Melancholy moviemakers

Filming of García Márquez novel delayed by anti-prostitution group

Nobel Prize winner Gabriel García Márquez’s latest novel, Memories of My Melancholy Whores, has seen Mexican production of its film version brought to a halt by a lawsuit launched by an anti-prostitution group that claims the movie would promote child prostitution. The novel tells the story of a bachelor who for his 90th birthday decides to give himself the gift of a night of “wild love with an adolescent virgin.” The Regional Coalition Against Trafficking in Women and Girls in Latin America and the Caribbean filed a criminal complaint with Mexico’s attorney general’s office on Monday. The complaint does not specifically name García Márquez, but instead “whoever is responsible for acts that could be constituted as the crime of condoning child prostitution.” Coalition director Teresa Ulloa said that a movie adaptation of the Colombian author’s novel would promote paedophilia and make the story accessible to a wider audience. “As a book, it does not have access to the most vulnerable people in society,” she said. “Once they make the movie, it will be in movie theatres and later it will surely be on television.” The film’s co-director and producer, Ricardo del Rio, told Mexico’s Reforma newspaper that filming, scheduled to begin late this month, had been postponed because government officials in the Mexican state of Puebla had decided to withdraw funding for the movie in light of the lawsuit. Ulloa said stopping the adaptation was her organization’s goal. We don’t want them to put García Márquez in jail. What we want is for them not to film the movie.”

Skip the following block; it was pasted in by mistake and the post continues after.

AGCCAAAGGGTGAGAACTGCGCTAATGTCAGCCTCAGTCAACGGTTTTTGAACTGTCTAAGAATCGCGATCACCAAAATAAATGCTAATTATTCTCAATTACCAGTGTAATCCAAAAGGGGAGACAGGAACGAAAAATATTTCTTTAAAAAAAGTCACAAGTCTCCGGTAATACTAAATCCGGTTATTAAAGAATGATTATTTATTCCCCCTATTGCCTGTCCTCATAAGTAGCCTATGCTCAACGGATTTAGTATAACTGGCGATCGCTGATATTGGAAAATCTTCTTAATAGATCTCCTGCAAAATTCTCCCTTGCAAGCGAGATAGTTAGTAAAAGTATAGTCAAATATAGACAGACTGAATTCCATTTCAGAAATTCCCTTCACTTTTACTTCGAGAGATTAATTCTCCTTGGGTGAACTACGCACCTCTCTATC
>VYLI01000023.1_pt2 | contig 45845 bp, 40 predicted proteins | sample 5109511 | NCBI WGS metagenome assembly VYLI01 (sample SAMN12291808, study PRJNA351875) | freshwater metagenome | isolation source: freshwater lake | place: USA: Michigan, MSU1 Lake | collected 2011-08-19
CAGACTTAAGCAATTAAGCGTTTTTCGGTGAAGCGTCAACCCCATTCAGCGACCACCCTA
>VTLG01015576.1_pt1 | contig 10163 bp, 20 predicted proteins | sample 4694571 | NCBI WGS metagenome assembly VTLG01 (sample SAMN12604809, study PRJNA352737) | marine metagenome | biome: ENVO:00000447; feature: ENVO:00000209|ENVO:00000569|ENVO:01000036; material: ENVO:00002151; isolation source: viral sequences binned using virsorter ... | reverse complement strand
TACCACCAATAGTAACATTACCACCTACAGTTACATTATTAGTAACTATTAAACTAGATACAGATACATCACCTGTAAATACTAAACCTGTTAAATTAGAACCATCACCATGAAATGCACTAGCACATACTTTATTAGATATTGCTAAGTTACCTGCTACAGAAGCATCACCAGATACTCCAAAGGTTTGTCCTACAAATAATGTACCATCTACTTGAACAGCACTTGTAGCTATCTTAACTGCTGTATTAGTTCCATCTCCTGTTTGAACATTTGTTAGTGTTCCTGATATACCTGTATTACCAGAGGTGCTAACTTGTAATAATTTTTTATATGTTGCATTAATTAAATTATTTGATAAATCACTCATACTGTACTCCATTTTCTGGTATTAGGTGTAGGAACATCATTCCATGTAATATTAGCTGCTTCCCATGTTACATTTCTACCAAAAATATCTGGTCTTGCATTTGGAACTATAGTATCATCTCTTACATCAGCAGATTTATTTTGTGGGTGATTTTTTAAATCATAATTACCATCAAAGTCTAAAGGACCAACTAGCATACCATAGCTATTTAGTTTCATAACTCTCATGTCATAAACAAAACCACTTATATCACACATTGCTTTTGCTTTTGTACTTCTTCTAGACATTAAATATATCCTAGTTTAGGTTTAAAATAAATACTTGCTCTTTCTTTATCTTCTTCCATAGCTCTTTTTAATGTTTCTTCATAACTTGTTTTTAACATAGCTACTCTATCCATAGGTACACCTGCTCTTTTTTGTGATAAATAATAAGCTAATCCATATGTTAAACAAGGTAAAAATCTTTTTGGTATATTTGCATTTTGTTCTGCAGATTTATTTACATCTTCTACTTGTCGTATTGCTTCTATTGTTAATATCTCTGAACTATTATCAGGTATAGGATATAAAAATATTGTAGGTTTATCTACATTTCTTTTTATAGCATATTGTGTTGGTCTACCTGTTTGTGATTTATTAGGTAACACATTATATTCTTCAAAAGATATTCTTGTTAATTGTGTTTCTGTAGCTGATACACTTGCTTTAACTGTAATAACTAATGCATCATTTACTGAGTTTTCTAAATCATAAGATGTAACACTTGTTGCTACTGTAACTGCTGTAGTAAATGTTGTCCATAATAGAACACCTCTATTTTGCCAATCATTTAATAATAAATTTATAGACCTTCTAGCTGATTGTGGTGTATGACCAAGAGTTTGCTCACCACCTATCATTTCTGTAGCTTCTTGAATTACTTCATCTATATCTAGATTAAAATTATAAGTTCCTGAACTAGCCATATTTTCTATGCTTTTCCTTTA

The Guardian

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